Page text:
In the first passage above, where the Buddha speaks of fabricated things, he
is instructing his bhikkhus about what they should see in their own minds.
He is not speaking about his own mind, because, for him, all fabricated things
have passed away, and no new ones are being created.

In the second passage above, where the Buddha speaks of "what is unfabricated",
he is describing the absence of fabricated things, both in his own mind and in
the minds of other enlightened individuals.

Fabricated things are the "objects" that the mind is obsessed with. Therefore,
the absence of such obsessions implies the absence of any such objects. So the
enlightened mind is said to be "without any object."

But this only means without any object of obsession, there can still be sight
objects or cognized objects (thoughts).

Regards, Vincent.
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Re: The Eye is Impermanent.

Postby daverupa » Sat Jul 14, 2012 6:49 pm

vinasp wrote: Only fabricated things are said to be impermanent, suffering and non-self.


Well, sabbe sankhara anicca, sabbe sankhara dukkha, sure, but sabbe dhamma anatta. Even the eye seeing forms without any conceiving is still anatta, even if it no longer functions to give rise to dukkha, yes?
    "And how is it, bhikkhus, that by protecting oneself one protects others? By the pursuit, development, and cultivation of the four establishments of mindfulness. It is in such a way that by protecting oneself one protects others.

    "And how is it, bhikkhus, that by protecting others one protects oneself? By patience, harmlessness, goodwill, and sympathy. It is in such a way that by protecting others one protects oneself.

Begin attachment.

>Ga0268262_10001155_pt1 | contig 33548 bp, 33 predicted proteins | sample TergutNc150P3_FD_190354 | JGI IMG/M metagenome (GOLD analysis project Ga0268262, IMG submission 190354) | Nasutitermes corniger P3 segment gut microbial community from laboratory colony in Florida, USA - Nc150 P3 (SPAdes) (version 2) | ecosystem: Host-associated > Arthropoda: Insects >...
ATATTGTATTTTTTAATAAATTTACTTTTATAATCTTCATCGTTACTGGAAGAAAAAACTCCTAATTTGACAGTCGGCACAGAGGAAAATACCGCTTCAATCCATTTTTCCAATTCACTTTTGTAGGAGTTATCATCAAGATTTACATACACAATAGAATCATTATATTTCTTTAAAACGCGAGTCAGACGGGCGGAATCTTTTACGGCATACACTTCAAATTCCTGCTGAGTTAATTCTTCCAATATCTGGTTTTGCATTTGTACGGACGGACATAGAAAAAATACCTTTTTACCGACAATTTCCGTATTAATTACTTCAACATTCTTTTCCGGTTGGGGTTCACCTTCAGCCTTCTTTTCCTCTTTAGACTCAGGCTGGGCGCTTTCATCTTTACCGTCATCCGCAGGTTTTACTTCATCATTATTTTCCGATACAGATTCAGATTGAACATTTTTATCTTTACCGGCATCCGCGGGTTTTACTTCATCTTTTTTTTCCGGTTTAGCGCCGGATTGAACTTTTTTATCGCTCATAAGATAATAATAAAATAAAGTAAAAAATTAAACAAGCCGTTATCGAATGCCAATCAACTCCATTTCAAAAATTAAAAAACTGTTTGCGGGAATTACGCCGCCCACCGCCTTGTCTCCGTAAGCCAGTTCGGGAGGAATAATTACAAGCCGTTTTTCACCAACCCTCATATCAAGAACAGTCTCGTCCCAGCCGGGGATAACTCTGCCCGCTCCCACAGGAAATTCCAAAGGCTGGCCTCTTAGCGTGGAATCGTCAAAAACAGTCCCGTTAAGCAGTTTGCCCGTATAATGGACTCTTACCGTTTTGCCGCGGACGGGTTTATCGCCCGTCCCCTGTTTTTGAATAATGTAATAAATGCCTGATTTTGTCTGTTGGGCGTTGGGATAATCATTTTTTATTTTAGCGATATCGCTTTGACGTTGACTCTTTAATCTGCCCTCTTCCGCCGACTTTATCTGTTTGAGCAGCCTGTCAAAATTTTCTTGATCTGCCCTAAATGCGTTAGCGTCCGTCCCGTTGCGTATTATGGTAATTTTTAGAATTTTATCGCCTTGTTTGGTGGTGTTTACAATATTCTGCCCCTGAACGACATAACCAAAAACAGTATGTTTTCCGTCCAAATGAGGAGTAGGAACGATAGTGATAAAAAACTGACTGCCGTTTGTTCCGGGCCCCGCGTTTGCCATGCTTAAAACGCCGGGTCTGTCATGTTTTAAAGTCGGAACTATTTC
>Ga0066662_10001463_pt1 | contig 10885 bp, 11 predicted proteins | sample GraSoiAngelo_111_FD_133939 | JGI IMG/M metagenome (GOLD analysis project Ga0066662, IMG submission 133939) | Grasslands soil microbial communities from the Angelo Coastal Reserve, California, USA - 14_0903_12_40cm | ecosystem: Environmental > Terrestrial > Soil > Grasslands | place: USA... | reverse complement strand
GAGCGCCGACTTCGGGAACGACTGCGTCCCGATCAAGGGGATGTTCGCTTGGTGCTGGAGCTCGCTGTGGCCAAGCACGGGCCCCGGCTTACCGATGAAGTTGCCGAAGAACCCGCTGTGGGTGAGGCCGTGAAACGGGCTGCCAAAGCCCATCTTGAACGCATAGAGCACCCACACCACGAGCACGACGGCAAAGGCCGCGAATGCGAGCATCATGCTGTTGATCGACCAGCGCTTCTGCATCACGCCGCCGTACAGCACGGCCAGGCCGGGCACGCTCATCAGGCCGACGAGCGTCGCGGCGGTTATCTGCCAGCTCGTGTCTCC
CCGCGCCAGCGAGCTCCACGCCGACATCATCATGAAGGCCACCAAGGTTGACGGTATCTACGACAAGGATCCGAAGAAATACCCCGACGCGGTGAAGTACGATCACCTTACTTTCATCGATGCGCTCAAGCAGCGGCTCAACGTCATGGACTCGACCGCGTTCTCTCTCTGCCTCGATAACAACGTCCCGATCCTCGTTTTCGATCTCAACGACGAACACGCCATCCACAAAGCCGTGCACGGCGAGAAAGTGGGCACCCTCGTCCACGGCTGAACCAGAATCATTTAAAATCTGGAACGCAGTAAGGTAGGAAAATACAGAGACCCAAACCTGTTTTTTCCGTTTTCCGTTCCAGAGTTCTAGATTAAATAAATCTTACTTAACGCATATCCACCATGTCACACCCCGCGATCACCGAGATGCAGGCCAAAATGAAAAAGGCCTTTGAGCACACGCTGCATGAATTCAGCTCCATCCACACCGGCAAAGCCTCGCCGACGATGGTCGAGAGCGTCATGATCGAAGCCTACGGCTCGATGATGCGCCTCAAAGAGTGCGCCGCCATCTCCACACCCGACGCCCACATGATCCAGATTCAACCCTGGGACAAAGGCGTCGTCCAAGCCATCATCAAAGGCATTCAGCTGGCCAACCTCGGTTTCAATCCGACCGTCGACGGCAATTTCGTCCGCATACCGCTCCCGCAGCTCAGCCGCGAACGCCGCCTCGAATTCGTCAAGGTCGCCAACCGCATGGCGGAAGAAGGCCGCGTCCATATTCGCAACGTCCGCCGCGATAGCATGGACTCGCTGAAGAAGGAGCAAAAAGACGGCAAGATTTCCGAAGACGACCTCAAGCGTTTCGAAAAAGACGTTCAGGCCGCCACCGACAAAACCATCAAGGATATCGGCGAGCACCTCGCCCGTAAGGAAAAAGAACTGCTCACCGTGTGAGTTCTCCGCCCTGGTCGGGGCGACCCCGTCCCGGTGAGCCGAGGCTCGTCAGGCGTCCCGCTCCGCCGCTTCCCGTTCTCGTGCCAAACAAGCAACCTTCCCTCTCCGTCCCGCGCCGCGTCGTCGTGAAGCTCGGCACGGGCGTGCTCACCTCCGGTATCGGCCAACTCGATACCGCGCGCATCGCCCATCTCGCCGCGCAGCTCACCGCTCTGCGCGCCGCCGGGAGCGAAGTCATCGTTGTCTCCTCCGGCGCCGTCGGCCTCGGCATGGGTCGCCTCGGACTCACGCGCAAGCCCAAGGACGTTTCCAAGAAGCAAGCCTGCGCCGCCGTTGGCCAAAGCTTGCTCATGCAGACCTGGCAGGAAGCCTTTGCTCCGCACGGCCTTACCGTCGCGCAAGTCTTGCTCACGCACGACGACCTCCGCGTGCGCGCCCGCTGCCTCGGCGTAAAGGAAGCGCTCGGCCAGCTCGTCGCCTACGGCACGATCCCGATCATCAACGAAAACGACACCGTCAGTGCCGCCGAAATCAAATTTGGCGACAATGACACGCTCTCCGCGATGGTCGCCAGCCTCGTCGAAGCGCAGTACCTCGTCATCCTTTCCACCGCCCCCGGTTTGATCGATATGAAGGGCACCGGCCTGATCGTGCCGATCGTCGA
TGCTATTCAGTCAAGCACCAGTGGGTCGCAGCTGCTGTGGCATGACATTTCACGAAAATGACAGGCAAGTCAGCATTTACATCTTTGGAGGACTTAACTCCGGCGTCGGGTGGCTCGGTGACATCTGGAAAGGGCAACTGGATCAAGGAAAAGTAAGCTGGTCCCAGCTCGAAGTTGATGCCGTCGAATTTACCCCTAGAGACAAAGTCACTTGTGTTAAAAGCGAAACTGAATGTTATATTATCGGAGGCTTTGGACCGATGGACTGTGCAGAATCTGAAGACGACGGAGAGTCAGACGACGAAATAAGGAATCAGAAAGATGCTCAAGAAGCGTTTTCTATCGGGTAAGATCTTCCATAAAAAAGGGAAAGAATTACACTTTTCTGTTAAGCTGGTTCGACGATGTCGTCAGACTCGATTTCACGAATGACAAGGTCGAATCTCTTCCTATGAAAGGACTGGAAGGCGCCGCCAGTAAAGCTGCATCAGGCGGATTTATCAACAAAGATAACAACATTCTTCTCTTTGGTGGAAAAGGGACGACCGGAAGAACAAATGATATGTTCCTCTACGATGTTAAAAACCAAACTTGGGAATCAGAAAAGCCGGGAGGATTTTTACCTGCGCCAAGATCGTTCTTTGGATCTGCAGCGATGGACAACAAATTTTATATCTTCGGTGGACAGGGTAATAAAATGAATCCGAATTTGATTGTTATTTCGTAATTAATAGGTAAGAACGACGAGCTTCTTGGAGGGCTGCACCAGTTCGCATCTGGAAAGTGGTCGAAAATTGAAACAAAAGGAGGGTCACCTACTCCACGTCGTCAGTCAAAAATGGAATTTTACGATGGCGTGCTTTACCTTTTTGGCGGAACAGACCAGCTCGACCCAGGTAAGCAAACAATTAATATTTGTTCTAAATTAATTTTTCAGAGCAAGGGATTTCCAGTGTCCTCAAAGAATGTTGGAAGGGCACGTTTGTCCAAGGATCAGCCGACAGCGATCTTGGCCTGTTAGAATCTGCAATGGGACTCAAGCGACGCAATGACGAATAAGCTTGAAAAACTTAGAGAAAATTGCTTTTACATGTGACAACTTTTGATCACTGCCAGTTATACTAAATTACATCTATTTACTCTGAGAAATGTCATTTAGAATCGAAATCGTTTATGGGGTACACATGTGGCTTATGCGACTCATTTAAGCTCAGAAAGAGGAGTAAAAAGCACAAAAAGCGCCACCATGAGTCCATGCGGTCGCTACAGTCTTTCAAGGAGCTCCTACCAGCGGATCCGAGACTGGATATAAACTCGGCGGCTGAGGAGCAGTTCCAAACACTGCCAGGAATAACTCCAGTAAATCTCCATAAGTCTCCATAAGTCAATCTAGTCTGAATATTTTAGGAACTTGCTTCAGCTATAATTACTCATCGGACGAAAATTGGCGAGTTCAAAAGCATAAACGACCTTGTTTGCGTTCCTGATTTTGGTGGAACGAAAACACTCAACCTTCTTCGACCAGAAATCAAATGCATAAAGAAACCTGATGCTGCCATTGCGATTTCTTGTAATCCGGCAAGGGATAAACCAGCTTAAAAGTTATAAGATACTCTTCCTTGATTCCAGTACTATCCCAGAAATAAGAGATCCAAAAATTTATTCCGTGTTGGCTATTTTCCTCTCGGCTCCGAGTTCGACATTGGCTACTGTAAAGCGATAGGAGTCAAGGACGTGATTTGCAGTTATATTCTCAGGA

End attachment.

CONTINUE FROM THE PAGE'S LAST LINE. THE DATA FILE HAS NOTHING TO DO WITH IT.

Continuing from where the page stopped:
- Sedaka Sutta [SN 47.19]
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Re: The Eye is Impermanent.

Postby vinasp » Sat Jul 14, 2012 10:16 pm

Hi daverupa,

dave said: "Well, sabbe sankhara anicca, sabbe sankhara dukkha, sure, but sabbe dhamma anatta. Even the eye seeing forms without any conceiving is still anatta, even if it no longer functions to give rise to dukkha, yes?"

I have not yet come to a conclusion on that question, I am still investigating.

I understand "sankhara" to mean both the constructive activity, and the "thing"
made or constructed. This constructed thing can also be called sankhata.

As Gombrich explains, the term "samkhara" has a double meaning, much the same
as the words "building" or "construction" in English.

"So when [samkhara] denotes a 'construction' or 'formation' in the sense of the
result of a process of constructing or forming, it is synonymous with calling
that thing samkhata." [What the Buddha Thought, Richard Gombrich, 2009, p 148.]

Let us take those three lines one at a time, first:

1. sabbe sankhara anicca.

Do we understand sankhara to mean constructive activity or the thing constructed?
Do we take it to apply only to external things, only to mental things, or both?
Do we understand anicca to mean "constantly changing" or "will cease in the
future" or "can cease at any time, including now"?

Regards, Vincent.